A hitch in time

28th January 2005 at 00:00
In 70 years of thumbing lifts around the world, Tudor Bowen Jones (below) has never lost his sense of adventure. Harvey McGavin goes along for the ride

For a man of 90, Tudor Bowen Jones has plenty of get up and go. In fact, by the time you read this, he may already have got up and gone. Whenever the urge takes him, this former deputy headteacher from south Wales packs his rucksack, puts on his hat and sets off on another adventure.

But coach holidays and cruises are not his style. Mr Bowen Jones is a hitchhiker, happiest on a roadside verge or, even better, in the passenger seat, one of the most travelled and almost certainly the oldest still to be thumbing a lift. Hitchhiking has taken him many thousands of miles, to more than 40 countries and through six passports since he first stuck out his thumb as a student at Coleg Harlech in north Wales in the 1930s.

But his first experiences of shared transport in the mining village of Treharris, where he grew up, were not so harmonious. "As kids we used to hang on the back of the horse and cart, and the driver, if he was a miserable so and so, used to whip behind the cart," he recalls. "I can remember the first car coming to our village. The Russians used to talk about the arrival of the first tractor on the co-operative; well, it was a bit like that."

But Mr Bowen Jones's interest in the automobile has remained that of a passenger. He has never learned to drive and views cars simply as a means of getting from A to B. "Driving is not exciting except to one who is in a race," he says. "The longer you drive, the more tiring and boring it is. If you can get company it keeps you more alert. When someone picks you up they feel for that time they are partaking of your adventure."

And what adventures he has had on the road. For his most recent trip, to mark his 90th birthday last May, he went to Vienna "just for the hell of it really". But trips from years before are fresh in his memory; riding in everything from Rolls-Royces to hearses, from the Middle East to the United States, and across virtually every country in Europe.

Back home at the bungalow in the Cardiff suburb of Penarth where he lives alone, he has no television and he spends his evenings learning to play the piano or reading. He admits some people find it strange to see an "an old geezer like me" beside the road and often assume he is lost or his car has broken down. "I have never been bothered about age," he says. "Even if you are 105, why not just go and do it?" He compares his predicament now to that of the children he taught years ago. "When a child is growing up he wants to know his body so he tests what it can do; it's a process of development. That's also true in old age. It's not bravado. It's just like a tenant finding out about the house they are living in."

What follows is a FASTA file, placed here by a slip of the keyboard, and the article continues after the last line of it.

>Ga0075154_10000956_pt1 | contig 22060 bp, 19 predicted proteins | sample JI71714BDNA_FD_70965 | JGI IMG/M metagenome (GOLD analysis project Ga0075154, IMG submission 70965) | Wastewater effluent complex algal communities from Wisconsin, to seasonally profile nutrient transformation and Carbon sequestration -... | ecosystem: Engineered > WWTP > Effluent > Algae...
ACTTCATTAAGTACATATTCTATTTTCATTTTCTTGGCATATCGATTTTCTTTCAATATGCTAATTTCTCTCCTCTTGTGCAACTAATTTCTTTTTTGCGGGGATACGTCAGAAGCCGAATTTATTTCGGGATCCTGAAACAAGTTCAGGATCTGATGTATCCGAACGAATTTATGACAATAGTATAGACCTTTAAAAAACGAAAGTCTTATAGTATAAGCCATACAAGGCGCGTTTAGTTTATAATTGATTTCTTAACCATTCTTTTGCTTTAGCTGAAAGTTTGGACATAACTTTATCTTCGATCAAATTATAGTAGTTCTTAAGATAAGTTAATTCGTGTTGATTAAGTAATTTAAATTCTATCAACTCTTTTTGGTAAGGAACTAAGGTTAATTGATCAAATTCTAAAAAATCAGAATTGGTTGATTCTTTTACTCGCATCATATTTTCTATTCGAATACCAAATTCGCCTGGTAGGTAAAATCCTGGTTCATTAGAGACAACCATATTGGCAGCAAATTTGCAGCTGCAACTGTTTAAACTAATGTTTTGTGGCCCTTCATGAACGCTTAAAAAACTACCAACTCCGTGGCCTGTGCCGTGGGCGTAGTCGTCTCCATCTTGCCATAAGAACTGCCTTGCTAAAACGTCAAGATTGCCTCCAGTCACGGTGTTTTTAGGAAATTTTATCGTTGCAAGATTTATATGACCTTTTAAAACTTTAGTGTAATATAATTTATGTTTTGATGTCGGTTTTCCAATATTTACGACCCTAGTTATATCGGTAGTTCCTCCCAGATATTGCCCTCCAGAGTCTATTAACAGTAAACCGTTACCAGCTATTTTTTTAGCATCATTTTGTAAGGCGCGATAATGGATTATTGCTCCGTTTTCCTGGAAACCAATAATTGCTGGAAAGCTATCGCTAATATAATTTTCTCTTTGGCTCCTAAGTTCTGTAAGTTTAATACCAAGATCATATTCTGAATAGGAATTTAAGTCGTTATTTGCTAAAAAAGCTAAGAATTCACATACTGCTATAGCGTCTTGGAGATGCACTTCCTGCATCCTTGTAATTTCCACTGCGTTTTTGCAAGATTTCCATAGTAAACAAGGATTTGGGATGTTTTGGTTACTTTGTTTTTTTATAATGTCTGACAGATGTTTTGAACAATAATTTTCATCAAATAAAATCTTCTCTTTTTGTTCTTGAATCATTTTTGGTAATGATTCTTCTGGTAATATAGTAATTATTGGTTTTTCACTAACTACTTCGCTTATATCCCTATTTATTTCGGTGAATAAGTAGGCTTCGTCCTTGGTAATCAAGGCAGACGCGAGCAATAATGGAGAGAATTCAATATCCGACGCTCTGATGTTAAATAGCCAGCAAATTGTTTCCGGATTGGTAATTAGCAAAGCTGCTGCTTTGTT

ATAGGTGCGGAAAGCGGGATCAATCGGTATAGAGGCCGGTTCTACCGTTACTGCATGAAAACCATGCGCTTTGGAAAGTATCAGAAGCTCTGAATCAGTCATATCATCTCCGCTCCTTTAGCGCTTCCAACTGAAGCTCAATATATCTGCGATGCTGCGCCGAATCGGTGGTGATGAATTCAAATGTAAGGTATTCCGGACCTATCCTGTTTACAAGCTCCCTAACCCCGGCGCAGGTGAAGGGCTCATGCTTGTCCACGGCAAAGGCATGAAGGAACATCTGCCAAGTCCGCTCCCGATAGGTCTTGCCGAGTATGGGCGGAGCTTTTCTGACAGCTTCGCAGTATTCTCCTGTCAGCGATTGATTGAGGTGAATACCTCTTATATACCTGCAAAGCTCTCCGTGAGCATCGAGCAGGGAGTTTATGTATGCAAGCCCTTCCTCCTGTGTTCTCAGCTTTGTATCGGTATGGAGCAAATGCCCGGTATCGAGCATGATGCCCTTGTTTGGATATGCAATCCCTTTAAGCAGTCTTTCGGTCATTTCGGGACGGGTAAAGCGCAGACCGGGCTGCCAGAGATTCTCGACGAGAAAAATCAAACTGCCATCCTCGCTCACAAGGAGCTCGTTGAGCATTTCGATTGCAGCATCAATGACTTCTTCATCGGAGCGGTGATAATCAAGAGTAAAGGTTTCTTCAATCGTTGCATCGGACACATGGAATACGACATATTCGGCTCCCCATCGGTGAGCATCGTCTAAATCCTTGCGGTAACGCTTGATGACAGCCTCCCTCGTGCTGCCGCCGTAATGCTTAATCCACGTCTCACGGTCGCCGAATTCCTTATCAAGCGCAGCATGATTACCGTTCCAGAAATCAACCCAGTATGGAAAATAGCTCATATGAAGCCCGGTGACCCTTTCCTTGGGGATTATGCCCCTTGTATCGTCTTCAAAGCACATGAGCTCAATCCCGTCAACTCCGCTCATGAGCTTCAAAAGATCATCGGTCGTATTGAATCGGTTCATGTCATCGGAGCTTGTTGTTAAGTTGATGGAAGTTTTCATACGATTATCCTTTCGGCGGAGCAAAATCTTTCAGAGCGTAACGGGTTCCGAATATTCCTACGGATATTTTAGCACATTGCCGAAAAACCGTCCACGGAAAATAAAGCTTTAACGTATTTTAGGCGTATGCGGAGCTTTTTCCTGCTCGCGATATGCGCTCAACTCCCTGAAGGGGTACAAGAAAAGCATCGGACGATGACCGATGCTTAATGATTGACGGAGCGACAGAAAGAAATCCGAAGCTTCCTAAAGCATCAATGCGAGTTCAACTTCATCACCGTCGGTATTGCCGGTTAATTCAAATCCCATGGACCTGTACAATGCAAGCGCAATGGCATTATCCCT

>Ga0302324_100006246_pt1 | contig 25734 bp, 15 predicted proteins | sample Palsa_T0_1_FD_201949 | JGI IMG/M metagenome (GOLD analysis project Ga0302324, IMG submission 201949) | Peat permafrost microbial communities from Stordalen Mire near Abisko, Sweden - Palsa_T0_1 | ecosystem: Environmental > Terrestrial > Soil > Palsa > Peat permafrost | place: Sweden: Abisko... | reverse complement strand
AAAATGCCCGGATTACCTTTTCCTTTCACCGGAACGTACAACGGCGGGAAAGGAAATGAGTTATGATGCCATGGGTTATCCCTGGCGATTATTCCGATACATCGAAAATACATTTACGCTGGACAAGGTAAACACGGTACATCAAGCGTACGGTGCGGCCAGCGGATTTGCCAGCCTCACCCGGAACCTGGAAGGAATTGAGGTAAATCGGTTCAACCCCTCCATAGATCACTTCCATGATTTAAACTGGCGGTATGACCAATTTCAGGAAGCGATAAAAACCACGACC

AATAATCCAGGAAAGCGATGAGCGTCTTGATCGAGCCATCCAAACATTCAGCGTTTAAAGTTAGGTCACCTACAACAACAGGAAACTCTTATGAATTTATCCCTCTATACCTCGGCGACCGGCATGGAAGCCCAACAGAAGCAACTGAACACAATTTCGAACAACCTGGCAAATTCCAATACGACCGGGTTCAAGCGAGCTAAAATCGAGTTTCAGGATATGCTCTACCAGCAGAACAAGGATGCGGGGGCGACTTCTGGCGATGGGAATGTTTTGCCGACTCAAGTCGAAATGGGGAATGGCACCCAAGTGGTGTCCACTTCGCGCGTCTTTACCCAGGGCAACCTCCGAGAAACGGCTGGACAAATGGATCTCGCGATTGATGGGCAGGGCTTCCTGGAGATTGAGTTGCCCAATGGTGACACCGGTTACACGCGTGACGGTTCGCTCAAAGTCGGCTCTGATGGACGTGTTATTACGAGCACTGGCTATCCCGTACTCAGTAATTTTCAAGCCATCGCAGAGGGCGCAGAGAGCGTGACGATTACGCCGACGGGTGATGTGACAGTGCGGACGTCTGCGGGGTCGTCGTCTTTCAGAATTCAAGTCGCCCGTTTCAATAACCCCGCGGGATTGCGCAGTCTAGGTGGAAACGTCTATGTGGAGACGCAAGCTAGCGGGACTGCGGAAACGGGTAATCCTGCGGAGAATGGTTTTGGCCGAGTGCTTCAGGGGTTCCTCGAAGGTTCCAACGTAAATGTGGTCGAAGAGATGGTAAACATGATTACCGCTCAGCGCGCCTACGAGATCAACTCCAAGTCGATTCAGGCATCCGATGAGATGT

At Dordon County school in Warwickshire, where he taught until his retirement in 1976, he never told the children he was a hitchhiker "because they would have had a go themselves". Instead he would just say he had been on a trip and astound them with his souvenirs. He goes to the kitchen and comes back with a plastic jar containing a sandy coloured piece of rock.

"When I brought back this, a part of a pyramid, they used to touch it like it was the body of a saint."

He loved teaching, he says, but became disillusioned as outside influences began to creep in. "I gave it up largely because of the political mistreatment education was getting from the government," he says. "Anybody was ready to advise teachers on how to do their job. I used to tell the people who came into school to advise us, 'I run this class and if anything goes wrong I blame myself'.

"One thing I really loathed was to teach in front of someone else. I always regarded it as a personal matter between myself and the kids." He remembers being so irked by the presence of an inspector sitting at the back of the class that he invited the man to teach the class himself and left the room.

He is proud of having equipped generations of children with the basics. "I taught them how to take notes at the age of 10 or 11 and how to write in paragraphs. I used to loathe learning to spell in class. But I used to say, 'Learning to spell is not an interesting subject, but if you don't learn to spell you won't learn to write because you won't want to show you can't spell. It's a long job, begin now'." He still gets a Christmas card from one of his former pupils - she's a grandmother now.

Since retiring, Mr Bowen Jones likes to take a trip at least once a year.

The longest he has had to wait for a lift was 12 hours outside Vichy. "I found a bed for the night and started again in the morning."

His relative lack of stature has been an advantage, he reckons. "I don't intimidate people because I am not much more than 5ft tall. That's an asset."

He recalls his trips in incredible detail, spinning out anecdotes laced with the wisdom of a well-travelled man. "I used to hitchhike in Spain when Franco was in charge," he says. "Spaniards were poor then but, once they started to make money, hitchhiking became difficult. He who has, has something to lose."

These days, hitchhiking, or even picking up a hitcher, is considered slightly dangerous, but Mr Bowen Jones insists "there is a great deal of compassion out there on the road". He has made friends across Europe on his travels, and says it is the kindness of strangers, as much as the lure of a free ride, that keeps him going.

"The great charm of hitchhiking is the variety of people you meet and the frequent occurrence of the unexpected. Each day is different from the previous one. There is, out there, a union of people who speak the same language; the language of having hitchhiked and never forgotten it."

And his next trip? "I'll let you know where I'm going next when I've gone there," he says.

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